"LOILA (Version A)" - My friend The Amazing Skippy brought his guitar by the radio station one night, and I recorded him playing "Lola" on to the four-track recorder.  One of our Sioux Falls City Commissioners was named Loila, and she was quite a piece of work.  She was very headstrong and driven.  She was responsible for snow removal, which is always a tough job in "snow country" like Sioux Falls.  So I recorded my parody, mixed it down, and played it for Harley my Program Director at the radio station.  He loved it, and he not only wanted to play it on his morning show, but wanted to have it pressed to 45 to sell around town!

 

"LOILA (Version B)" - Harley was no fan of Loila's, so he asked that I do an alternate version that communicated a little more disdain for the subject.  I changed a few of the lyrics, and recorded a new performance.  By now, the song was starting to get some press.  But Loila herself was starting to lean on the radio station to stop playing it.  Soon the airplay, as well as all plans to release it on 45, were scrapped.  But the funniest thing happened a few years later!  The former mayor of Sioux Falls (and Loila's former boyfriend) was caught on video performing the song in front of a huge crowd at a fundraiser!

 

"SNOWPLOWED" - The Amazing Skippy was busy in the radio station's production studio one night, playing guitar, kazoo, and manipulating the speed of the multi-track recorder to produce all kinds of cool musical sounds.  When he played me the finished product, I got the idea of inserting little jabs about the city's snow removal policy into the song. This was created as a "B" side to the proposed "Loila" 45 single, which ended up never being released due to political pressure from Loila's office.

 

 "MRS. PETERSON" - This song was credited to Wally & Skipfunkel.  Mrs. Peterson was the wife of a Sioux Falls City Commissioner.  It seems that Loila (remember her?) and Commissioner Peterson had a rather combative relationship on the Commission.   Sensing that Loila was the source of a great deal of her husband's stress, Mrs. Peterson would crank call Loila by not saying anything once she answered, and then hanging up.  Loila had the local phone company put a trace on her line, and it was soon discovered that Commissioner Peterson's faithful wife was the culprit.  It ended up being a huge embarrassment for everyone involved, but we were determined not to let the scandal slide without putting our two cents in.  So, The Amazing Skippy (who plays guitar AND sings on this one) and I set about to comment the only way we knew how. (By the way, do you recognize the tune that plays on the touch tone phone when our singer is dialing up Loila??)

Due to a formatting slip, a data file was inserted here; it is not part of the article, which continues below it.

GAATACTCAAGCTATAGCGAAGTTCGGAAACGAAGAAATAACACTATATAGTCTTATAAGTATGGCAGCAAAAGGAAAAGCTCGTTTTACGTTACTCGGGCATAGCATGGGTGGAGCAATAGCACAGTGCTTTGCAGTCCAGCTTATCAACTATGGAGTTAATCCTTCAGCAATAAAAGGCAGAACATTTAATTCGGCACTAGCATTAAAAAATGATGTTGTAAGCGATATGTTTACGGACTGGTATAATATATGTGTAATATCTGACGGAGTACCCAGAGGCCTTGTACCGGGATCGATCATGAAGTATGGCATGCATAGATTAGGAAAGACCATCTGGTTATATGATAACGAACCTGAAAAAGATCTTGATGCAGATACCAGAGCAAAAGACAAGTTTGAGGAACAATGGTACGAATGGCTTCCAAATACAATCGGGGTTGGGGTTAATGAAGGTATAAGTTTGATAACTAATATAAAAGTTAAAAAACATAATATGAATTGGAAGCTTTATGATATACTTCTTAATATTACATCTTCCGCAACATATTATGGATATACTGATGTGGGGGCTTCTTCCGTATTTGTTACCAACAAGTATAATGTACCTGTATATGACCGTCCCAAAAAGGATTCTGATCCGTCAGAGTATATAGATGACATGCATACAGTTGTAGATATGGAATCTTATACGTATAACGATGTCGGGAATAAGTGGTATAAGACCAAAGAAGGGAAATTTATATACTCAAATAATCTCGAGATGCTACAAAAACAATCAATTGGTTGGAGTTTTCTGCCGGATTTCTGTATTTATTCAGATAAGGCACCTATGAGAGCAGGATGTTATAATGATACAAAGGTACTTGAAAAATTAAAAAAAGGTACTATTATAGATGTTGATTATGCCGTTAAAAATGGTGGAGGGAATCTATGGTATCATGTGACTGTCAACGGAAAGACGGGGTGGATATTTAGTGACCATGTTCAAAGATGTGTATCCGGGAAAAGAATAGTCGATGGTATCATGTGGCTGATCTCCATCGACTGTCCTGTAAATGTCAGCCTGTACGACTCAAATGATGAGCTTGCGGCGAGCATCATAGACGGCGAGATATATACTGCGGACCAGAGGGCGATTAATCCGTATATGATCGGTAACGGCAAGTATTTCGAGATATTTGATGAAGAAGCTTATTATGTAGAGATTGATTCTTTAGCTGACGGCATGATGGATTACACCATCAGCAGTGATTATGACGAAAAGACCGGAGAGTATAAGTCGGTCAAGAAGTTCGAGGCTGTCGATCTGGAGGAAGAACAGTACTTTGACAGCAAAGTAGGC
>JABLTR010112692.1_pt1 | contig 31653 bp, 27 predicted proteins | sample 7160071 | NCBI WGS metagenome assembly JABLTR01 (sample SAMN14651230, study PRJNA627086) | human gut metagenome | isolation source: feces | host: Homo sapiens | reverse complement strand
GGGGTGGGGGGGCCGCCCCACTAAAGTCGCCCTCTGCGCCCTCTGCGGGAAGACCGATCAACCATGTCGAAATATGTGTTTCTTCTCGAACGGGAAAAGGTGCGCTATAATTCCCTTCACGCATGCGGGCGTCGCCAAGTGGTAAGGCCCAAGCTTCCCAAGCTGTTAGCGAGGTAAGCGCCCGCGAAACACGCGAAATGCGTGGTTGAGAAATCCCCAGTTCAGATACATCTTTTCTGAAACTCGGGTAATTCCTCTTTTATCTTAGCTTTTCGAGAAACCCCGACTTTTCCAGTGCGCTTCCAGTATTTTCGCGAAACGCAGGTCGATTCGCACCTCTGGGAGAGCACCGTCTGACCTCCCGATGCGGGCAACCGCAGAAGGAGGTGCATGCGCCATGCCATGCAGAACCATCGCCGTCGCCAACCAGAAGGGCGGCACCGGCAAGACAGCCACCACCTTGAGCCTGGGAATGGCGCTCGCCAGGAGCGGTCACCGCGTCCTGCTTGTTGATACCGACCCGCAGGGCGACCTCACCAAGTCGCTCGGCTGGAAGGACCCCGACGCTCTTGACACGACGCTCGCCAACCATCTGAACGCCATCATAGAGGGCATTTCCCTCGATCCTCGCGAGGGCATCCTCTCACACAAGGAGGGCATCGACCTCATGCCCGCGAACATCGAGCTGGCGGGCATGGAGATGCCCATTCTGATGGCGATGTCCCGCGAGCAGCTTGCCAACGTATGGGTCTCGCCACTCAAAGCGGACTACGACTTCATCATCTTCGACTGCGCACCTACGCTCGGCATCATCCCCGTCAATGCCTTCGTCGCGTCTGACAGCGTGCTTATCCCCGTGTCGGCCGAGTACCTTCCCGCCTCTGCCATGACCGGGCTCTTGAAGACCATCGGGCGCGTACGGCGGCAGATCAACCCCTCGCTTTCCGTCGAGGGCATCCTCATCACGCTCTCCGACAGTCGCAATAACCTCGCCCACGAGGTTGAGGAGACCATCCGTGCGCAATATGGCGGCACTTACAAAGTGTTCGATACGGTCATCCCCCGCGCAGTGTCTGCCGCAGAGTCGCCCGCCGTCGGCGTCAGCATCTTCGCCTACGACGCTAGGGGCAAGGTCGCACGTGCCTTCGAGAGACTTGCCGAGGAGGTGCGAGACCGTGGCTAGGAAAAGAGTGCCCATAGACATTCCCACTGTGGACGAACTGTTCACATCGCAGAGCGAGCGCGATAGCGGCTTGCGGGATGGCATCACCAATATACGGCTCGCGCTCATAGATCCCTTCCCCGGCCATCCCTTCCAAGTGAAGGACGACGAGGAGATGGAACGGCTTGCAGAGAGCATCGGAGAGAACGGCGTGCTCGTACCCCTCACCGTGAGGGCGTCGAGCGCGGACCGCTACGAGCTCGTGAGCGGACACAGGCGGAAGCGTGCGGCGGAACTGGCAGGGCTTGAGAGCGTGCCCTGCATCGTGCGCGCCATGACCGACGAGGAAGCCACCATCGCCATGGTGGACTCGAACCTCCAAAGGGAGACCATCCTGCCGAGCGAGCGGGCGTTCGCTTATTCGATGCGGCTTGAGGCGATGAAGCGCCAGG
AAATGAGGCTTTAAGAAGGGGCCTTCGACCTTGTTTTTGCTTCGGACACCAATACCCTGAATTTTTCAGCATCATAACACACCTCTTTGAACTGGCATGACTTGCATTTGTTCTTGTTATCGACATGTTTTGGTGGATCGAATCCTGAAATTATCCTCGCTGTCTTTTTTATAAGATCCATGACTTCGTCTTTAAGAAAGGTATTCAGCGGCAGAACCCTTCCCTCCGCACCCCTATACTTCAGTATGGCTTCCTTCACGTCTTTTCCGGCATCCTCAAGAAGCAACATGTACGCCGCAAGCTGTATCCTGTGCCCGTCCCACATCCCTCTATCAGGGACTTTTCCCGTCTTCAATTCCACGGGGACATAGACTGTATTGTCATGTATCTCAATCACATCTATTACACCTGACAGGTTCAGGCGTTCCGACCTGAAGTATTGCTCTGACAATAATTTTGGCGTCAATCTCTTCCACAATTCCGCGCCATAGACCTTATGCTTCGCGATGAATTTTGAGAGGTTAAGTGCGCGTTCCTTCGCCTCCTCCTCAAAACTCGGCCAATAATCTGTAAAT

"APARTHEID LOVER" - This would be my last politically-oriented parody song.  But I figured some things needed to be said about the apartheid situation at the time.  That, and the fact that "Apartheid Lover" fit so well to the tune of Stevie Wonder's "Part Time Lover."  But again, I was trying to make a serious point through the gift of humor.  Dr. Demento played it several times.  The instrumental bed came from the 12" single.

 

"HIP TO BE BARE" - This song was credited to Wally Wingert & The Nudes.  Writing this was probably the most fun I ever had writing a parody.  It was challenging to walk right up to that "line" without ever really crossing over it.  Most people commented that their favorite part is when I worked in Jermaine Stewart's "You Don't Have To Take Your Clothes Off" at the end.  I feel this song lent itself to enabling the listener to visualize the scenario better than any song since "Cheapest Tattoo."  Years later, when I worked with Huey Lewis on "Just Shoot Me," I had thought about giving him a copy of it on CD, but I chickened out at the last minute.  I compiled the instrumental bed from an extended version of Huey's "Hip to Be Square."  Dr. Demento played it a few times, but stopped after receiving a Cease and Desist letter from Huey Lewis' attorney.  This was back in the day before the courts established that parody was a protected component of free speech.

 

"SUMP" - Sump pumps are things you need if you live in an area where your basement can become flooded when the winter snow melts in springtime.  Not really a national problem, but to Sioux Falls residents, sump pumps were a necessity of life.  Van Halen's "Jump" had just been released so the timing was perfect.  At the radio station, we aired a religious show whose theme song was a knock-off of "Jump."  The bed was created using part of Van Halen's recording, and part of the knock-off.  It all fit together rather seamlessly.

 

"A LEW TO A JILL" - Cross-dressing has always made for great comedy ("Charlie's Aunt," "Tootsie," Uncle Miltie, Flip Wilson, etc.), so why wouldn't sex-change operations be equally as effective?  Especially when you find out that your new bride had recently gotten one and you didn't know!  I don't believe Dr. Demento ever played this one.  The instrumental bed was created by flip-flopping the stereo tracks of the original recording, so the center vocal would be "phased" out in the process.  This would be my last parody recorded in Sioux Falls, South Dakota before my move to Los Angeles in January of 1987.